MINNEAPOLIS (WCCO) — Wisconsin’s Gov. Scott Walker spent Thursday in his neighboring state.

The potential Republican presidential candidate had three private events, including an unannounced visit to the State Capitol for a meeting with Republican state lawmakers.

Walker spent the day connecting with the state’s GOP establishment ahead of a likely run for president.

He met privately with Minnesota House Speaker Kurt Daudt before a meeting with 100 GOP lawmakers and staff, telling reporters afterwards they talked about reform ideas he tried in Wisconsin that could work in Minnesota.

“The need for more reform, reform that will put more power back in the hands of lawmakers and governors in states like Minnesota, like Wisconsin, others out there,” Walker said.

Daudt praised Walker as a reform governor whose ideas are sparking Republican interest.

“Somebody who has worked on reforming the way government runs and trying to do things more efficiently,” Daudt said. “We talked about ideas that we might be able to share and bring here to Minnesota.”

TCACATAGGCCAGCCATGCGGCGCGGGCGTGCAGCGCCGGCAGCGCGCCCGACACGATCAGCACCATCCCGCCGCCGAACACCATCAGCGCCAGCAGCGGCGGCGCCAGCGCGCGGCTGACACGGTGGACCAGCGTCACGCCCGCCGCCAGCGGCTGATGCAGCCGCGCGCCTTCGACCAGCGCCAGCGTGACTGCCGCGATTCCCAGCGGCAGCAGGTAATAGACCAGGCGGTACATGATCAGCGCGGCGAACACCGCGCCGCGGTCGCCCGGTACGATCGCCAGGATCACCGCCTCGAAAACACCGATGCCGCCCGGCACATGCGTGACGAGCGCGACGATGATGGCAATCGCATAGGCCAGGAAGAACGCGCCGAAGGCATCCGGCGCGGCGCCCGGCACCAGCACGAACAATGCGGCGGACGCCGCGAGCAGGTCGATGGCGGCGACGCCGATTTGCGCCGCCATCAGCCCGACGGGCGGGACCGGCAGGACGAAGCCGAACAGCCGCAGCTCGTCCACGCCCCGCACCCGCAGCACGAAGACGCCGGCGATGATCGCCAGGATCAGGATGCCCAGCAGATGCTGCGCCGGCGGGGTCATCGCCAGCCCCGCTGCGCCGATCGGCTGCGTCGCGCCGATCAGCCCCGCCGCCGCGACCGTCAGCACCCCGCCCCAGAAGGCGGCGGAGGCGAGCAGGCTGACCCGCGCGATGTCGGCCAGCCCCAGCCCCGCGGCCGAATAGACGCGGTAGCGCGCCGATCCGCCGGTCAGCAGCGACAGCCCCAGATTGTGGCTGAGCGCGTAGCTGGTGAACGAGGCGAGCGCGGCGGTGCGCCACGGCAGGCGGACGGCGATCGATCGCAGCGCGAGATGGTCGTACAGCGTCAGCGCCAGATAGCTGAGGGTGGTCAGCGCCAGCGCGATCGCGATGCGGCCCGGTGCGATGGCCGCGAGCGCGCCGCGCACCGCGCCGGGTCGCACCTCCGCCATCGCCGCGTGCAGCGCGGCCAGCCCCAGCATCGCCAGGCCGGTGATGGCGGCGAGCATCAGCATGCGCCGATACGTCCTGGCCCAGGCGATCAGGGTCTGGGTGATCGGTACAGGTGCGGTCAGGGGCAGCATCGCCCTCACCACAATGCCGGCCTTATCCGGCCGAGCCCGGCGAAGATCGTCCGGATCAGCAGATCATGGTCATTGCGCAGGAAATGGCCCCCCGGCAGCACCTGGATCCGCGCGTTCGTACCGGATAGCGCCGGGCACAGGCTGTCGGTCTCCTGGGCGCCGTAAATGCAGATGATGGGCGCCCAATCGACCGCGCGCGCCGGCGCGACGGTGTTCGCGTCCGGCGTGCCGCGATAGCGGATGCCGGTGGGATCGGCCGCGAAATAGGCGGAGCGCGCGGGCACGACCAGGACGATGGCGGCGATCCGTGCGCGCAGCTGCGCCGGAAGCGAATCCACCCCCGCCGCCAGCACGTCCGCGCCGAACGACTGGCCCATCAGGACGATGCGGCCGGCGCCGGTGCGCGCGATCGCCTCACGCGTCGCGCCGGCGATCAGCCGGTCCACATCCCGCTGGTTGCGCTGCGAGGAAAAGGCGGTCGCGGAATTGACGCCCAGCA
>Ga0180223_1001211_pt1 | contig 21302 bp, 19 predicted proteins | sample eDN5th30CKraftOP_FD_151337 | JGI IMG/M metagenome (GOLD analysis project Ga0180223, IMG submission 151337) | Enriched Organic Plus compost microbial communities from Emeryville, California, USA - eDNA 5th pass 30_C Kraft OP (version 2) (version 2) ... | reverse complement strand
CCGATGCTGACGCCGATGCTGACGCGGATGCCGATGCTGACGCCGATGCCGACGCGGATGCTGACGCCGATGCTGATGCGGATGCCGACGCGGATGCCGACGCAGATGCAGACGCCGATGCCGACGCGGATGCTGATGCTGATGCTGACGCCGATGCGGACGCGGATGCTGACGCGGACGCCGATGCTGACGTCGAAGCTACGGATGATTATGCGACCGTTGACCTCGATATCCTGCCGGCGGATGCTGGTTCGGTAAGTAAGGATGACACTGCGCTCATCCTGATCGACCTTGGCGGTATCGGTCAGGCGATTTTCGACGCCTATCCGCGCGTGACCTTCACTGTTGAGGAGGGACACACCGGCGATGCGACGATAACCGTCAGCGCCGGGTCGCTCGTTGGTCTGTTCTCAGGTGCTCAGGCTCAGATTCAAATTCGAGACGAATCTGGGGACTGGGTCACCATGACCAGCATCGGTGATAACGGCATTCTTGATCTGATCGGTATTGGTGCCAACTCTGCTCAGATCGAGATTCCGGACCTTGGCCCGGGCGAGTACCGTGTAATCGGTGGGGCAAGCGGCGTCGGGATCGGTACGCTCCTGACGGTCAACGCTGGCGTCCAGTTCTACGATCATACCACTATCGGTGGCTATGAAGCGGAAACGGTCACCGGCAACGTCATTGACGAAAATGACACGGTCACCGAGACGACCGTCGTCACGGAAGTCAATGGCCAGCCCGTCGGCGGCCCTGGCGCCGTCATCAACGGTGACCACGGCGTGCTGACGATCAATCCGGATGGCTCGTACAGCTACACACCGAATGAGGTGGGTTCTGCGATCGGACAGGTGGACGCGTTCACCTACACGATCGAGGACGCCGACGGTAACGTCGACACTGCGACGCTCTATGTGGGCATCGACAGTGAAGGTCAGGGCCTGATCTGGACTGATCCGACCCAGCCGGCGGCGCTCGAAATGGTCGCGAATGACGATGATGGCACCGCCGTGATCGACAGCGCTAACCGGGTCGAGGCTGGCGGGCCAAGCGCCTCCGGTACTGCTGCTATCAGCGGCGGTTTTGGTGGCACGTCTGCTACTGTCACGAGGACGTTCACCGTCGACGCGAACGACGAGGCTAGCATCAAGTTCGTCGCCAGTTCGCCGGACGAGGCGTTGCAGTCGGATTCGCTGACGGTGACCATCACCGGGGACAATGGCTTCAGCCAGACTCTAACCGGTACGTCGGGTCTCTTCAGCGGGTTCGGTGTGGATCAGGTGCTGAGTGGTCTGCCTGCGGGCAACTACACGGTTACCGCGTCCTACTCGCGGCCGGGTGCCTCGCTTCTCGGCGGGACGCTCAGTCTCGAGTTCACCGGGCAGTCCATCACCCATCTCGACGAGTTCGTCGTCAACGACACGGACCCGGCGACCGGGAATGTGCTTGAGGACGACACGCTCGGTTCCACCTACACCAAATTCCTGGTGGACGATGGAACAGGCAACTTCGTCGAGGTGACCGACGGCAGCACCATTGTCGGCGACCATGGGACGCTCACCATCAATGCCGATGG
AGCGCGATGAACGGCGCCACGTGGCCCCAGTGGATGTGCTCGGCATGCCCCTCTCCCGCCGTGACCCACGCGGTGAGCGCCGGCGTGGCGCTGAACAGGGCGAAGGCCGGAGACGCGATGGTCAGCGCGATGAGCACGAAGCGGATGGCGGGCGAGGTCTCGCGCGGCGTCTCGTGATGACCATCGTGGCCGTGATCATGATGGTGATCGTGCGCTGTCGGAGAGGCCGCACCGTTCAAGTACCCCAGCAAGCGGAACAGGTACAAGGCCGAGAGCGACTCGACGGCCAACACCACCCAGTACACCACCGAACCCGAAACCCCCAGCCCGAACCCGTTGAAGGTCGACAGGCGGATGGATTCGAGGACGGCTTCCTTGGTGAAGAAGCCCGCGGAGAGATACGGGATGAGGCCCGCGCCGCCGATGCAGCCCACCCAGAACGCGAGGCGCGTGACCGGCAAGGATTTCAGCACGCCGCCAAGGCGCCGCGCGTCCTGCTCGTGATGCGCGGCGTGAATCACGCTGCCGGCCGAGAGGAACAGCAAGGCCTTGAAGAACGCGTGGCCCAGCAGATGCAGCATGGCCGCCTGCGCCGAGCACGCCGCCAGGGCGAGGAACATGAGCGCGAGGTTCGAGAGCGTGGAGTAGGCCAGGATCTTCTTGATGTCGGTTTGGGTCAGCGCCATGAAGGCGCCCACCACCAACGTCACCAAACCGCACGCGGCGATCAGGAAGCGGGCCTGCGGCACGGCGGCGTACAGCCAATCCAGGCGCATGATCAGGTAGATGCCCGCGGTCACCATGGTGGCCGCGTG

The state’s Democrats were incredulous, citing statistics to show Wisconsin lags far behind Minnesota in most economic quality-of-life rankings.

“It’s a mystery to me why Scott Walker thinks that Minnesotans would embrace his ideas of governing when he’s turned a once-proud state like Wisconsin into a shadow of its former self,” DFL State Party Chair Ken Martin said.

Walker was re-elected as Wisconsin’s governor last year, after a turbulent first term in office in which he fought labor unions and public employees .

He says Wisconsin’s economy is much improved, and he blamed Democrats for leaving him a budget mess when he took office.

“Before we came into office, for many years there was a Democrat governor, Democrat assembly, Democrat Senate,” Walker said. “But you look at where we were at, where we started, where we’re at today, there’s been a dramatic change.”

One thing Walker says he did not talk about was running for president. Thursday’s Capitol meetings were classified as official state business, and Walker told WCCO he won’t announce his presidential plans until after the Wisconsin legislature adjourns in June.

Walker says comparisons between Wisconsin and Minnesota are out of context, and Wisconsin has made strong gains since he took office, and he’s right.

But Wisconsin has not made the gains, or recovered from the recession, as strongly as Minnesota.

Pat Kessler

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